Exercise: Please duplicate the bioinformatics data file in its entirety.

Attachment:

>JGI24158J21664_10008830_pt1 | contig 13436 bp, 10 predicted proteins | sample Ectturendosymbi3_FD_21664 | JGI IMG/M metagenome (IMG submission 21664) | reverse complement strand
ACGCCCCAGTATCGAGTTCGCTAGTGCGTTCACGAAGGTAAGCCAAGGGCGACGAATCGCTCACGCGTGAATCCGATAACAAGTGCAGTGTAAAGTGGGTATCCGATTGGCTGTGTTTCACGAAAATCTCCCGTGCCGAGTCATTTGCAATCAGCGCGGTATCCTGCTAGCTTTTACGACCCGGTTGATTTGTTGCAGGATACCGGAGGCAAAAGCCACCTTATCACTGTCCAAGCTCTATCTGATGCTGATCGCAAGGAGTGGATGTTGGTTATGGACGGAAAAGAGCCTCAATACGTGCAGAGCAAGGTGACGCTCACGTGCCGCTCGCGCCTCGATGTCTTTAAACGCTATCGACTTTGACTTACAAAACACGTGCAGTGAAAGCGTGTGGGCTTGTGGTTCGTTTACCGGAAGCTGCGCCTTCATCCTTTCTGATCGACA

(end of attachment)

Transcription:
>JGI24158J21664_10008830_pt1 | contig 13436 bp, 10 predicted proteins | sample Ectturendosymbi3_FD_21664 | JGI IMG/M metagenome (IMG submission 21664) | reverse complement strand
ACGCCCCAGTATCGAGTTCGCTAGTGCGTTCACGAAGGTAAGCCAAGGGCGACGAATCGCTCACGCGTGAATCCGATAACAAGTGCAGTGTAAAGTGGGTATCCGATTGGCTGTGTTTCACGAAAATCTCCCGTGCCGAGTCATTTGCAATCAGCGCGGTATCCTGCTAGCTTTTACGACCCGGTTGATTTGTTGCAGGATACCGGAGGCAAAAGCCACCTTATCACTGTCCAAGCTCTATCTGATGCTGATCGCAAGGAGTGGATGTTGGTTATGGACGGAAAAGAGCCTCAATACGTGCAGAGCAAGGTGACGCTCACGTGCCGCTCGCGCCTCGATGTCTTTAAACGCTATCGACTTTGACTTACAAAACACGTGCAGTGAAAGCGTGTGGGCTTGTGGTTCGTTTACCGGAAGCTGCGCCTTCATCCTTTCTGATCGACA